Logo design is fun – true. Logo design is easy – umm… sorry, we beg to differ!

Nowadays, we come across several free or paid portals that let you design your own logo. And many people take an active interest in this for saving some bucks. This is where the problem begins.

See, a logo is one of the primary elements for branding. Professional logo design company experts study and practice really hard to earn the desired efficiency. They also bring a lot of trendy technologies and creative mindset to the table to design a logo. On the other hand, such free portals generally use some clichéd templates that make it difficult for a logo to stand out.

An understanding of various principles is also required to design a stunning logo. Neuro design principle and Gestalt theory are to name a few. Today, we will briefly discuss Gestalt theory so that you can get an idea of what goes behind an eye-catching logo! So, let’s quickly check out.

  • What is Gestalt Theory at the First Place

In the 1920s, some German psychologists developed the theory of visual perception. They analyzed how humans club separate elements into a coherent structure. This concept is known as the Gestalt theory. The German word Gestalt stands for shape, pattern, or structure. Some of the prominent founders of Gestalt Effect are Max Wertheimer, Wolfgang Kohler, and Kurt Koffka.

  • Elements of Gestalt Theory
  1. Proximity

When separate elements are close to each other, they are visualized as belonging to the same group.

Let’s clarify it with an example. The logo of IBM is composed of small horizontal lines – stacked on one the other. Now, when we see all the horizontal bars, we read it as three letters. Our brain combines all the adjacent horizontal bars to develop a single image of the IBM logo.

The Unilever logo also follows this principle. Here multiple miniature icons are clustered together to stand as a U in the logo.

Fun fact: The Unilever logo is meticulously designed incorporating 25 icons that depict some important aspects of the brand.

  1. Closure

The law of closure depicts the ability of the brain to create a complete sense of an object even when it is not present on the surface level. Closure can be identified as the glue that keeps all the elements together. It basically denotes the human tendency to seek patterns.

The key to achieving a perfect closure is to offer sufficient information separately so that the eye can fill in the blank space.

Gestalt closure principle is extremely popular and many top brands use it. For instance, the logo of Ontario Soccer represents five stakeholder groups – coaches, players, volunteers, administrators, and match officials. Even though there’s no actual line, the pattern creates a 3-D soccer ball shape.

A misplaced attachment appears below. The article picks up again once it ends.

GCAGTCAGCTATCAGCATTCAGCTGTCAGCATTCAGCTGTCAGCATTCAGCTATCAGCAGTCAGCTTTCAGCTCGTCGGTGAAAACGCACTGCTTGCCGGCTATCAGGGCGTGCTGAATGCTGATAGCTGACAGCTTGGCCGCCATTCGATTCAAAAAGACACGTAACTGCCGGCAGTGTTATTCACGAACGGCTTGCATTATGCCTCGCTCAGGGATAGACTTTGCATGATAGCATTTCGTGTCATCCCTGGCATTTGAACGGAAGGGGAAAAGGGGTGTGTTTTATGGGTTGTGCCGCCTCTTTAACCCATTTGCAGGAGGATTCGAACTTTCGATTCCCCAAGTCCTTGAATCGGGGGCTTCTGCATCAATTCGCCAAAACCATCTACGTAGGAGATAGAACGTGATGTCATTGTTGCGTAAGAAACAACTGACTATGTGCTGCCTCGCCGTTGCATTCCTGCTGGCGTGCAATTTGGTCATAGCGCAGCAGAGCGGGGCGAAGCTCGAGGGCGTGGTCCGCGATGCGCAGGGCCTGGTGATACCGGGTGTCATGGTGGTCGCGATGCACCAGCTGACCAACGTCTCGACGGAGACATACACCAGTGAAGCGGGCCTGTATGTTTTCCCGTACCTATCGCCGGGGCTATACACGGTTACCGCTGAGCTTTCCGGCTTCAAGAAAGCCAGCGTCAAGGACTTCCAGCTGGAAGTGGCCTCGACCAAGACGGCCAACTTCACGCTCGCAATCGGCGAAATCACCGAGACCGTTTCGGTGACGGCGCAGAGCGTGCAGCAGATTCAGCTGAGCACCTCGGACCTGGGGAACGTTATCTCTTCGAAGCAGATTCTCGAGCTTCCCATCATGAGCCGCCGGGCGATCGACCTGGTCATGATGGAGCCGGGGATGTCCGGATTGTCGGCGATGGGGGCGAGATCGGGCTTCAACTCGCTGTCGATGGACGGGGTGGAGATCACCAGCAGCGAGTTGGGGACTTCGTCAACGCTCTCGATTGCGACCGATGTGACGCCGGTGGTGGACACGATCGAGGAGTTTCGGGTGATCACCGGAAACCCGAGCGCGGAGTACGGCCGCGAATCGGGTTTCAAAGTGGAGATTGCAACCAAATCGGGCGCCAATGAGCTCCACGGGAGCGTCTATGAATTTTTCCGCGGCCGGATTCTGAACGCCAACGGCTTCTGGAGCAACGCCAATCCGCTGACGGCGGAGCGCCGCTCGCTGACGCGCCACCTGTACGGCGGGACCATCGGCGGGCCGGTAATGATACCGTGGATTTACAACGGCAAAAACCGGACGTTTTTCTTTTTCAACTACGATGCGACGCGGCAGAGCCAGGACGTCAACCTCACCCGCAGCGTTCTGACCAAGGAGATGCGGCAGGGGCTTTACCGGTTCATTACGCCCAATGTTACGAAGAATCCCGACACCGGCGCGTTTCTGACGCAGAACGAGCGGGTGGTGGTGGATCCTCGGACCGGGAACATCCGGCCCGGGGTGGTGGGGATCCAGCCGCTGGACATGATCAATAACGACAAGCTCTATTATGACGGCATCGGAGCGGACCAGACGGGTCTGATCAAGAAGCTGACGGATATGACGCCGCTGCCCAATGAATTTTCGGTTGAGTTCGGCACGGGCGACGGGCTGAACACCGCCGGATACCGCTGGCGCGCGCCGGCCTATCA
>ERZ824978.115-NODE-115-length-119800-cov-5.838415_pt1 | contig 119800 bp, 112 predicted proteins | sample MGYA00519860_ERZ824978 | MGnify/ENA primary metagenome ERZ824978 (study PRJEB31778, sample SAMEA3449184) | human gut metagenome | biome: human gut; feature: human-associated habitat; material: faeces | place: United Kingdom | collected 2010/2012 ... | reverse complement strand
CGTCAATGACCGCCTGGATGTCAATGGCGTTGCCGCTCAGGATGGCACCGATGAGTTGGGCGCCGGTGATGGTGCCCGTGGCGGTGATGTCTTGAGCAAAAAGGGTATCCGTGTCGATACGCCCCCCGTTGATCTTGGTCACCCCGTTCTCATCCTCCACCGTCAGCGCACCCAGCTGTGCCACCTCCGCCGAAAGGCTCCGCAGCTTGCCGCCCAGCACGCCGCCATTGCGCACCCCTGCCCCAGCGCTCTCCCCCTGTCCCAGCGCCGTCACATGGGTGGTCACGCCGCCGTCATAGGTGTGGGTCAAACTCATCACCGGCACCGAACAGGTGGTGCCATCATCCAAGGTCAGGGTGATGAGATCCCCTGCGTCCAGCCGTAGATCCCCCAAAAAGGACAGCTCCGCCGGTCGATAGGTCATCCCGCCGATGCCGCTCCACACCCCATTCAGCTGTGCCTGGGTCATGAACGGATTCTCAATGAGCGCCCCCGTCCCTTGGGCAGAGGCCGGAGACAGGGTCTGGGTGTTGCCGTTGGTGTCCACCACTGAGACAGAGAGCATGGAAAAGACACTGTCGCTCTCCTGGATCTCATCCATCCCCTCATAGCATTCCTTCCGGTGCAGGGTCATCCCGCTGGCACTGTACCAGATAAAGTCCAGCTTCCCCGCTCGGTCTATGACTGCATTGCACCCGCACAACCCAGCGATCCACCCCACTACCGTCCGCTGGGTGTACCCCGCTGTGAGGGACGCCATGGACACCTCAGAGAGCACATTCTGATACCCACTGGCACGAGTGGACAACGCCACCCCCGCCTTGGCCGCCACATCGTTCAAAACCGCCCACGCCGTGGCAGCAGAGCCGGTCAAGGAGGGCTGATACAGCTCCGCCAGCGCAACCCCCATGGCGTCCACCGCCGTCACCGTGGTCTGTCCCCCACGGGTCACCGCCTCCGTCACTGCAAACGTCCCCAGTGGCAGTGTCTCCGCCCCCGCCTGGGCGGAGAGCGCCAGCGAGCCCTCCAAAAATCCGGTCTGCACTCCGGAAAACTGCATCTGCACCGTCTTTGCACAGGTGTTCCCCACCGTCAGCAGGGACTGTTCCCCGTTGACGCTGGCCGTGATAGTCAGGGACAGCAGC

1. Multi-Stability

Multi-stability is our eyes’ ability to see two different things. While checking an image, you may have distinct experiences at the same time since one symbol can trigger multiple interpretations. However, the mind is constantly juggling between multiple ideas and eventually, one interpretation becomes dominant. The more you stare at the picture with the dominant impression in mind, the harder it becomes for the eyes to shift to the other dynamics of the image.

One of the classic examples of this is the Spartan Golf Club logo. Here the profile of the Spartan helmet and the golfer’s mid-swing is depicted in the same image. Which image will register first in your brain often determines your interpretation.

The jewellery boutique Snooty Peacock also capitalises on the same principle to offer multiple perceptions. Here, you can see both a woman with styled hair and a peacock spreading its feather. Masterstroke, we say!

  1. Similarity

Multiple objects with similar visual characteristics automatically seem to be related. It doesn’t have any particular set of objects but it depends on the shape, size, value, colour, orientation, and several other factors.

The logo of Panda Security outlines this principle. You can find an abstract image of a panda in the logo. The logo forms a brilliant link between the logomark and the wordmark.

In another instance of Sun Microsystems, you can find that the SUN logo only contains the letter U – arranged in a loop. When accumulated together, the reverted “U”s form the word SUN on all the sides.

  1. Continuity

Elements aligned with each other are visually associated. For example, separate lines are considered as a single figure if they are continuous. The smoother and symmetrical their segments, the higher the chance of being perceived as a harmonious structure.

The Subway logo is a fine example of this principle. Note how we tend to read the word along the direction of the end arrows.

Conclusion

As you can understand, human eyes and brain look for symmetry and coherence even in diversity. Understanding how a design is perceived and interpreted is a fundamental asset of visual hierarchy and communications – something that a logo designer must possess.

Can you get this by using a free logo maker tool available on the web? That’s your call really!

But before you make the decision, remember the immense importance a logo plays in making or breaking your business. Say, if you own an ecommerce business (which is tremendously profitable these days), even before you reach out for an ecommerce website development, engage logo design professionals to design a stunning and eye-catchy logo.

What is your take on this? Feel free to share your thoughts!